Lemmy: I wouldn't vote for either of those mealy-mouthed bastards! Tipper Gore [wife of Clinton's running mate Al Gore, and founder of the P.M.R.C.] has ruined the last chance for anything good. And I can't believe Ross Perot has dropped out. He probably got a phone call in the middle of the night with someone saying, "It's your ass." And the next day, he dropped out.

AMP: One final question, Lemmy... Motörhead is supporting Ozzy Osbourne on what will probably be his last concert tour. Do you have any retirement plans yourself?

Lemmy: No plans yet. You fuckers stick with me. You'll get what you deserve!

* You can find my 1989 interview with guitarist Phil Campbell here: Campbell

Tuesday, 31 December 2019

The Groovie Ghoulies Reflect On Their Low-To-Mid-Profile In This 1997 Interview With Teenage Kicks

Originally published in Teenage Kicks #2 (Fall 1997)
Interview by Devorah Ostrov

Groovie Ghoulies/The Donna's split single (1998)
Teenage Kicks' photographer Sara Brinker took this fab
photo during our interview! 
Every time I see the Groovie Ghoulies, I'm knocked out by how much FUN they are!

Lead singer/bassist Kepi is a non-stop bundle of pogoing energy. Guitarist Roach looks beautiful while tossing candy and toys to the crowd. And new drummer Panic (a Chicago native, he was formerly with the Queers, the Riverdales, and Screeching Weasel; he replaced Wendy earlier this year) keeps a fast 'n' furious beat with a big smile on his face!

Formed by Kepi nearly a decade ago, the Sacramento-based band named after a Saturday morning cartoon has developed a fanatical (and in large part teenage!) following. Their hyper poppy/punk tunes owe an obvious debt to the Ramones musically, while Kepi's hook-filled lyrics are populated by horror show heroes like Bigfoot, Pumpkinhead, King Kong, killer computers, a Beast with Five Hands, and Graveyard Girlfriends.

Poster for The Muffs/Chixdiggit/Groovie Ghoulies
show at The Middle East - July 23, 1997
Lookout Records signed the Groovie Ghoulies last year and released the super entertaining World Contact Day LP. The label has also reissued the group's first two albums: Appetite for Adrenochrome (1989) and Born in the Basement (1994).

Their latest offering, Re-Animation Festival, is due to hit record stores in September. But before all that...

An opening slot on the Muffs/ Chixdiggit tour brought them to the Fillmore where we gave Kepi an adorable toy tambourine, met temporary fourth Ghoulie B-Face (who can usually be found with the Queers), and interviewed the band.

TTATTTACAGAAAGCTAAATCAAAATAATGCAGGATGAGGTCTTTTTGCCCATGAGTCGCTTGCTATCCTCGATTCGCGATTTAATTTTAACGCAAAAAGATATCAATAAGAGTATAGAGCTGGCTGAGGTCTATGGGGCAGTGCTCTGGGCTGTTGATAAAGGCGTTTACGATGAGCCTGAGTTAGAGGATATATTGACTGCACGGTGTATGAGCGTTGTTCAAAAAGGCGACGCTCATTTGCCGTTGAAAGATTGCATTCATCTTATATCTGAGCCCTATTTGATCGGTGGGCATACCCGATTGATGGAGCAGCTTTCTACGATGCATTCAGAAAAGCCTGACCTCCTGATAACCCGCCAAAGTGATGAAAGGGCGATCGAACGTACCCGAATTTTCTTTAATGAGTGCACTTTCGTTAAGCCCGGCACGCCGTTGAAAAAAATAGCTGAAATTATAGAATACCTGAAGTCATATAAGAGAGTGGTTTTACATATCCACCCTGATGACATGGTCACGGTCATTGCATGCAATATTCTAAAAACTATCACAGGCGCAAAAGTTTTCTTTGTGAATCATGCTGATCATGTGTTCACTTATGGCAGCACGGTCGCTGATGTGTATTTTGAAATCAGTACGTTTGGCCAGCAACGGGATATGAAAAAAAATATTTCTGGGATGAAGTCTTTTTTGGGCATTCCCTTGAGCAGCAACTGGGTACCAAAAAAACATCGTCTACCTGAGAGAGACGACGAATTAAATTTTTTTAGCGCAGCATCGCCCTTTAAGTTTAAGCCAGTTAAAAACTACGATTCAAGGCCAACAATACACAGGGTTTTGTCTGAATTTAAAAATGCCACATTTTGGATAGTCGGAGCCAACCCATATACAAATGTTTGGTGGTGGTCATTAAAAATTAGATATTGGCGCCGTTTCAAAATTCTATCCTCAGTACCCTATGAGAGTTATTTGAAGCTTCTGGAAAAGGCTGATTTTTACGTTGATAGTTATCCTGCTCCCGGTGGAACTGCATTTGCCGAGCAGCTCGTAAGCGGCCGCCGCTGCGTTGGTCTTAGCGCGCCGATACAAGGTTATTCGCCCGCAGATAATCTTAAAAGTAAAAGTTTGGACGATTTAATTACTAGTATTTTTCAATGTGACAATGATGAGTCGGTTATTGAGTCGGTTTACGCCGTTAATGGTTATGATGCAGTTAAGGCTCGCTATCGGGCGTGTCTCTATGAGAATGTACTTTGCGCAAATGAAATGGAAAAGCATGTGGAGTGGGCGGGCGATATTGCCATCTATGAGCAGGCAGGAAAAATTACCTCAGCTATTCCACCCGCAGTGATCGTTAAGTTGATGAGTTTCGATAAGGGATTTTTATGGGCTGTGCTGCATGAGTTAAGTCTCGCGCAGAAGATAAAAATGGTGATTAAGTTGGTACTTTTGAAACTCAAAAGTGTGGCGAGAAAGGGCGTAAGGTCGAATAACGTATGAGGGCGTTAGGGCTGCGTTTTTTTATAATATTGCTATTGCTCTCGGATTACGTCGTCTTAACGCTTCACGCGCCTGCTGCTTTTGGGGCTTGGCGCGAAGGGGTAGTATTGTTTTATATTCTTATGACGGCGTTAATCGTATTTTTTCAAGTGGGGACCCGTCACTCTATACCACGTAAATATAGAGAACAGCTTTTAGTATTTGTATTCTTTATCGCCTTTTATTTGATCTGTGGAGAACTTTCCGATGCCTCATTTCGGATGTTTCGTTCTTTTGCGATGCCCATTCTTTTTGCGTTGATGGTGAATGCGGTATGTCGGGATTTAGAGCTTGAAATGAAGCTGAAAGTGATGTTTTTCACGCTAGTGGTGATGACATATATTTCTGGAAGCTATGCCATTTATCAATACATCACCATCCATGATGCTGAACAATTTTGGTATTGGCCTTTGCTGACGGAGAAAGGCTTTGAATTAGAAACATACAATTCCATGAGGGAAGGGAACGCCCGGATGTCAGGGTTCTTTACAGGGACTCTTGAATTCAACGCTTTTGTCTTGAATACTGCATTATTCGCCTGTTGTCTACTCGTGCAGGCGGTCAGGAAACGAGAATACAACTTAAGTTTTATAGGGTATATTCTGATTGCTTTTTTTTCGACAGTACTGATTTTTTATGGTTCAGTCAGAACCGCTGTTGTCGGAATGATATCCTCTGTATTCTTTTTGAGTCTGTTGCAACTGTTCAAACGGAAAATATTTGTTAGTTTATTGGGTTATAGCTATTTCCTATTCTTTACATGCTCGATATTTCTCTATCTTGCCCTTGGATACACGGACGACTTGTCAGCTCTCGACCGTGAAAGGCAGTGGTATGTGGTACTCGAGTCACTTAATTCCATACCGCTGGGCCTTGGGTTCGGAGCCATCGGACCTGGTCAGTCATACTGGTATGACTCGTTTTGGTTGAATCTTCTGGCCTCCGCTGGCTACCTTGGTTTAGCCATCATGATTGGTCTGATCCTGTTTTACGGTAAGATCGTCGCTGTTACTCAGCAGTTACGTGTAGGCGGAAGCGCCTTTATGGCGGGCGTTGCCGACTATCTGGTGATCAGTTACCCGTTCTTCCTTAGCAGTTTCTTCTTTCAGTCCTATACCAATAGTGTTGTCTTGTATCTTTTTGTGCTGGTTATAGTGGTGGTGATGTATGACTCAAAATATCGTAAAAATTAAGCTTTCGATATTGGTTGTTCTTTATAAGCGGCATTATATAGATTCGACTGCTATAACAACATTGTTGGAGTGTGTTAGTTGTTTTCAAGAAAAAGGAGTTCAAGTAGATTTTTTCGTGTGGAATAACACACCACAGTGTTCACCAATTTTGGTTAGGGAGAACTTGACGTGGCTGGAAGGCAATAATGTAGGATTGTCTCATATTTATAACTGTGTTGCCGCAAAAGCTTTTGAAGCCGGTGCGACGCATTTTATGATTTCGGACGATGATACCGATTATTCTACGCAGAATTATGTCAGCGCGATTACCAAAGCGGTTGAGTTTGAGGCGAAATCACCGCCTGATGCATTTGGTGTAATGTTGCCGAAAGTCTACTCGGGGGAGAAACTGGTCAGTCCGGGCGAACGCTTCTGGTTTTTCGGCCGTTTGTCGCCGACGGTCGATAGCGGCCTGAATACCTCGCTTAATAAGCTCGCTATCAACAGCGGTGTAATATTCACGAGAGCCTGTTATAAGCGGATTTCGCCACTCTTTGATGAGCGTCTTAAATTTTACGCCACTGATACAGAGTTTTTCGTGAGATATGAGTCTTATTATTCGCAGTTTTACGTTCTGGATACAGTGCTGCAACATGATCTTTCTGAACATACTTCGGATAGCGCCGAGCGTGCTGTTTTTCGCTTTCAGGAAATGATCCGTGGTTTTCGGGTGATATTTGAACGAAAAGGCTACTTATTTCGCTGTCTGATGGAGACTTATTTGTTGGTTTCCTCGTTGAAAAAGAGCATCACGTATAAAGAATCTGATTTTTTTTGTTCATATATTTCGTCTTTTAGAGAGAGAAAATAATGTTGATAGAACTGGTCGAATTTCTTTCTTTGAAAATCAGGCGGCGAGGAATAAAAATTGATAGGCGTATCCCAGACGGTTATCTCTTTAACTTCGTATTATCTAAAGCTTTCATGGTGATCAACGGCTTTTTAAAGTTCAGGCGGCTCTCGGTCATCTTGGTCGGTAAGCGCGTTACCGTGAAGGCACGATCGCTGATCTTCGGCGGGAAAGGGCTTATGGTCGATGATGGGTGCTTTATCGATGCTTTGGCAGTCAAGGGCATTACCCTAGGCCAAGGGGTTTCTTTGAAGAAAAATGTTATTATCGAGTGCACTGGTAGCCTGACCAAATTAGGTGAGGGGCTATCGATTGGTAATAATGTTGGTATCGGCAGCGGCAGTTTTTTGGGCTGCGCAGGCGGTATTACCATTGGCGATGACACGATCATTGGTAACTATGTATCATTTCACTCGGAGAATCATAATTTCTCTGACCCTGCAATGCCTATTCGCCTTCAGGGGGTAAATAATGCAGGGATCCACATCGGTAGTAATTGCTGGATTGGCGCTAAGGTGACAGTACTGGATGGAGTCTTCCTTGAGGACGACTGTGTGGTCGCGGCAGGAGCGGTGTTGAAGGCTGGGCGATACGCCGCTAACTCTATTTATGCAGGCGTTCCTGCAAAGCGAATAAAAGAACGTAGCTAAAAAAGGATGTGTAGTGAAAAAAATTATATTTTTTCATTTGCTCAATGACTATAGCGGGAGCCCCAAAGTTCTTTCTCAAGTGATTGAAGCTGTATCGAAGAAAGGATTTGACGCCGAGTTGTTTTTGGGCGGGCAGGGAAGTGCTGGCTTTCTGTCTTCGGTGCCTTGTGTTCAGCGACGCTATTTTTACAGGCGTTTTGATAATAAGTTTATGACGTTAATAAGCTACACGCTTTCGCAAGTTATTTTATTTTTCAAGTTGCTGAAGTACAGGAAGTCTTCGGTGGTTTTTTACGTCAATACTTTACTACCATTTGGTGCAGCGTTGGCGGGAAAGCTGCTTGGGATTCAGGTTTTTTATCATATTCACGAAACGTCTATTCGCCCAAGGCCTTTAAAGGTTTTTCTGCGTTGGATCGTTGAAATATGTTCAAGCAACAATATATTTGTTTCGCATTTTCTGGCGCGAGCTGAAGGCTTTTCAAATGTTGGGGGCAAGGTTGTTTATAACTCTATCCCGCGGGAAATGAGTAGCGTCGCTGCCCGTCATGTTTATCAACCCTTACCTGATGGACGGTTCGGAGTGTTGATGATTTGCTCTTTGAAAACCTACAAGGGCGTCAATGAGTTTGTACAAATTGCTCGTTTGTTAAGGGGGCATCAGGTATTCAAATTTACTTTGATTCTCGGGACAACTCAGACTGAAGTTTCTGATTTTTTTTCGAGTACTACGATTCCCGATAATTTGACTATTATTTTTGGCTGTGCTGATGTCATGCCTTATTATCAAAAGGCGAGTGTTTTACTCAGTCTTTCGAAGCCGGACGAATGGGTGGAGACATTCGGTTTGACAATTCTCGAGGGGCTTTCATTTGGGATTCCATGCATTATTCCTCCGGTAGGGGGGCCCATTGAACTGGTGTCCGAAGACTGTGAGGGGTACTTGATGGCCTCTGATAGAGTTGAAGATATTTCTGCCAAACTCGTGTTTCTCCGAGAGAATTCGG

Kepi: B-Face joined us on tour...

Teenage Kicks: He just got onstage and wouldn't go away?

Kepi: Yeah, in Boston. He got onstage and we couldn't get him off.

Teenage Kicks: Since B-Face is playing bass, are you just singing tonight?

Kepi: Yeah... and playing tambourine!

Teenage Kicks: I'd like to go over the group's history. Other interviewers haven't really gotten into it.

Re-Animation Festival (Lookout Records - 1997)
Kepi: Because it's too messy; there are too many ex-Ghoulies.

Teenage Kicks: Were you living in Sacramento when you started the band?

Kepi: I had a Groovie Ghoulies in Sacramento, but it was very short-lived, and it goes way back. The band was pretty much formed in Los Angeles, and Roy McDonald [former drummer for Redd Kross, now with the Muffs] played the first show. It's been going pretty steady since the first album came out, and the singles just prior to that.

Teenage Kicks: What brought you back to Sacramento from Los Angeles?

Kepi: I started going out with Roach. We went to high school together. We were graduates of Roseville High School! And then we started dating again later.

Teenage Kicks: When did you get married?

Kepi & Roach: 1990...

The Groovie Ghoulies at Sin City Swingers Club (perhaps in Norway?)
Teenage Kicks: Roach, did you play guitar before you joined the band?

Roach: I used to play as a kid. Then I didn't play for about five years. The first time I played electric guitar was with the Ghoulies.

Kepi (to Roach): You rock!

Teenage Kicks: There was a big span of time between Appetite for Adrenochrome and Born in the Basement...

The Cramps & Groovie Ghoulies at the
Fillmore in SF - Halloween 1996
Kepi: Five years... There were some singles, something almost every year — a Ramones' tribute ["Pet Semetary"], a Troggs' tribute ["Girl in Black"], and a couple 7" singles. But y'know, it was real low-profile. It's less low-profile now. We're low-to-mid-profile now!

Teenage Kicks: How did your signing with Lookout Records come about? It seems like the perfect label for you guys to be on.

Kepi: All their bands put in a word for us — the Queers, the Smugglers, Pansy Division... They all said, "Sign these guys!" And they did. It's good, they take care of us.

Teenage Kicks: What's the story behind Wendy's departure?

Kepi: We went on tour with the Queers in February or March, and she couldn't do the tour. While we were on that tour, we met Panic. We were trying to plan the rest of our year as far as touring and recording, and she couldn't tour.

Teenage Kicks: Why not?

Kepi: She has a good job; she has a house and a car.

Teenage Kicks: She's a grown-up!

Groovie Ghoulies circa mid-1997 
(publicity photo)
Panic: I don't own any of those things.

Kepi: He was a homeless pedestrian. So we said, "You're in!"

Teenage Kicks: Panic, you used to be in Screeching Weasel and the Riverdales...

Panic: Yeah, but I just became really disgruntled not touring.

B-Face: But now he's gruntled!

Panic: I am really happy to get back on the touring circuit again!

Teenage Kicks: I saw your Halloween show last year with the Cramps...

Roach: That was fun!

Teenage Kicks: I think Lux is from Sacramento.

Kepi: Yeah, he has a degree from Sac State. When we played with them, he said, "Did you know there's a Groovie Ghoulies in LA?" I said, "Yeah, that's me!"

Kepi Ghoulie and Roach (with Wendy in the background)
Photos: Devorah Ostrov
Teenage Kicks: Is Halloween always a big night for you guys?